(77) Nero - AE sestertius, A.D. 64-66, 27.04 g. (inv. 91.140).
Obverse: Laureate bust of Nero r.; NERO CLAVDIVS CAESAR AVG(VSTVS) GER(MANICVS) P(ONTIFEX) M(AXIMVS) TR(IBVNICIA) P(OTESTATE) IMP(ERATOR) P(ATER) P(ATRIAE): Nero Claudius Caesar Augustus Germanicus, pontifex maximus, with tribunician power, imperator, father of the country.
Reverse: Triumphal arch with garland across arch; above, emperor in facing quadriga led on l. by Victoria holding wreath and palm, on r. by Pax holding caduceus and cornucopia; below quadriga to l. and r. of attic, figures of soldiers; in niche on l. side of arch, figure of Mars standing r., holding spear in r. and shield in l.; reliefs on piers and bases of arch; S(ENATVS)-C(ONSVLTO): by decree of the Senate.
Provenance: Coin Galleries, 1959.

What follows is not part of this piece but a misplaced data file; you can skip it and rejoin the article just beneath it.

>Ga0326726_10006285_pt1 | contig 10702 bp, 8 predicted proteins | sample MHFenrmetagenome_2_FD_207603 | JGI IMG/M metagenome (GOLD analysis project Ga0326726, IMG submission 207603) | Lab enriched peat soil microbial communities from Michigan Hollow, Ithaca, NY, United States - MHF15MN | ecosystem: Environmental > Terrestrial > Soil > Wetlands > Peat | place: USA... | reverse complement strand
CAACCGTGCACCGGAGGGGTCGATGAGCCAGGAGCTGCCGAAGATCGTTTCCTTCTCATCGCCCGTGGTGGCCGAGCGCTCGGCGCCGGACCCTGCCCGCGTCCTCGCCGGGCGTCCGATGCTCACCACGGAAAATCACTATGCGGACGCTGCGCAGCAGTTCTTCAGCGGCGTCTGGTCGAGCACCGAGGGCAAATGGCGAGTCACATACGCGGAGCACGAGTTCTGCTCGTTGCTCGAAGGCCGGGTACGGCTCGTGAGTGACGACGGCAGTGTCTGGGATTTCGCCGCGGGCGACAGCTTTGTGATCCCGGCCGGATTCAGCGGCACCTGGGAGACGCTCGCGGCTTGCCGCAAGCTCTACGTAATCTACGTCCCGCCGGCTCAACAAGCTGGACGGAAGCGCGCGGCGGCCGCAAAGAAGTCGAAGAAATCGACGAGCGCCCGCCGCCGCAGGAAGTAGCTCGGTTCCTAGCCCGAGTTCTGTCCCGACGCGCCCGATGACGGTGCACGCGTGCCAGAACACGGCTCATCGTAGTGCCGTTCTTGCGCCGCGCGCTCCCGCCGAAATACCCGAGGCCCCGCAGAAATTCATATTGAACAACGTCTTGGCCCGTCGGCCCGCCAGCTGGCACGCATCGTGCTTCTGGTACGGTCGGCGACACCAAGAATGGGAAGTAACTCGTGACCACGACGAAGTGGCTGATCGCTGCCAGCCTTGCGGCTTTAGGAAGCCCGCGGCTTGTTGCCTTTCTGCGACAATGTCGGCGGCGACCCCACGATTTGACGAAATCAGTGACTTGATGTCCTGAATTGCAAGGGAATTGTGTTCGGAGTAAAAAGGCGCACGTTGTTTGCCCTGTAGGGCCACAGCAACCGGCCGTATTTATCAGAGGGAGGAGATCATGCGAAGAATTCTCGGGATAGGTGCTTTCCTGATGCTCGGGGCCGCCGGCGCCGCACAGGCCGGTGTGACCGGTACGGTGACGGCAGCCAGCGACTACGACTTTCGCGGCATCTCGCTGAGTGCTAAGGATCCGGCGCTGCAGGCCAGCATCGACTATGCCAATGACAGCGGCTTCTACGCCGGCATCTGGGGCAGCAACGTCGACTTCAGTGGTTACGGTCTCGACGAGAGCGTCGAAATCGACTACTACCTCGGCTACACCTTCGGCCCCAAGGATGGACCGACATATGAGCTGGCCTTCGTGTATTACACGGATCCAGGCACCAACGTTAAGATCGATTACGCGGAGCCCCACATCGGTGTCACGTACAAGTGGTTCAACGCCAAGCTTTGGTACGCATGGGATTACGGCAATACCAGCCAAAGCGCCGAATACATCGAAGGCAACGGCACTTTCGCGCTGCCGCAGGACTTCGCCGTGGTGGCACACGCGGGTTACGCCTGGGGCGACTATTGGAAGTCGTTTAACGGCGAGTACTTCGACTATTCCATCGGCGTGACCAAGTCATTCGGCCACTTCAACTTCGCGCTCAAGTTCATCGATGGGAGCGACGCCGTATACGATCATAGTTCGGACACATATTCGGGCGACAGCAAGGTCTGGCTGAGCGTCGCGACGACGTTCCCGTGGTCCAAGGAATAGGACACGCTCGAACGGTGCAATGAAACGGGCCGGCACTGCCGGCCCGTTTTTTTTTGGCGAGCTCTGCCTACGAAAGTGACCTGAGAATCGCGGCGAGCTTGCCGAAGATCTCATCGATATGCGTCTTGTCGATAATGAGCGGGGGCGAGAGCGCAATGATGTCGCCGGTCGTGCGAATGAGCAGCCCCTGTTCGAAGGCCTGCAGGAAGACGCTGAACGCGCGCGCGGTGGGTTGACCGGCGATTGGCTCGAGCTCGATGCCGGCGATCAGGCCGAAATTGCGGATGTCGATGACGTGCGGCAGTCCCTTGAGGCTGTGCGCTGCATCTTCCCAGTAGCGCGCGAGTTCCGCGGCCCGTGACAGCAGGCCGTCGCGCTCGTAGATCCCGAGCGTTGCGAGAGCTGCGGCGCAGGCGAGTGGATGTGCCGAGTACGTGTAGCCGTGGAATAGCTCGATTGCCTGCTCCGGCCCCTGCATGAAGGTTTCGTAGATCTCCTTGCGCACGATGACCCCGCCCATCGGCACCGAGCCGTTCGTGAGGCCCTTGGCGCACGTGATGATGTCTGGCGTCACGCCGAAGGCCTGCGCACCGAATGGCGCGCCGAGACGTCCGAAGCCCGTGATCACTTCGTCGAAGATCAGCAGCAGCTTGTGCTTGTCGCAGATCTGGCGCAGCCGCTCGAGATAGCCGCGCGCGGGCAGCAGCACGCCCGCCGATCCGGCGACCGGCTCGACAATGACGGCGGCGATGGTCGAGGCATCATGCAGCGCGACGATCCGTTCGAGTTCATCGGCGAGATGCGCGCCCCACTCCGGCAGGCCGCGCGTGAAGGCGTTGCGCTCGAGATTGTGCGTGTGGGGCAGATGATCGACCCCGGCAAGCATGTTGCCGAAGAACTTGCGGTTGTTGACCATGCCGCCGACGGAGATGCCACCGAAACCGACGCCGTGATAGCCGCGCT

Bibliography: C.H.V. Sutherland, The Roman Imperial Coinage I: from 31 BC to AD 69, rev. ed. (London 1984) 147; F. Kleiner, The Arch of Nero in Rome (Rome 1985).
Just prior to Nero's accession, the Parthians, people who had long threatened the eastern borders of the empire, captured Armenia. Nero appointed the distinguished general Domitius Corbulo to take charge of the Roman interests in the region, and his successful campaigns from A.D. 58 to 62, as much diplomatic as military, caused the Parthians to withdraw. The triumphal arch depicted on the reverse of this sestertius is thought to be the arch the Senate awarded Nero for the peace that resulted. It was located on the Capitoline Hill.
No traces of it remain; it was probably destroyed after Nero's death.
On top of the arch, Nero in his triumphal quadriga is escorted by Victoria and Pax, representing the peace achieved through the victory in Armenia. The statue of Mars in the niche should be understood as Mars Ultor, in whose temple were kept the Roman standards captured by the Parthians and recovered by Augustus (see nos. 63, 64), thus equating Nero's recent success with the Parthians with that famous achievement of Augustus.
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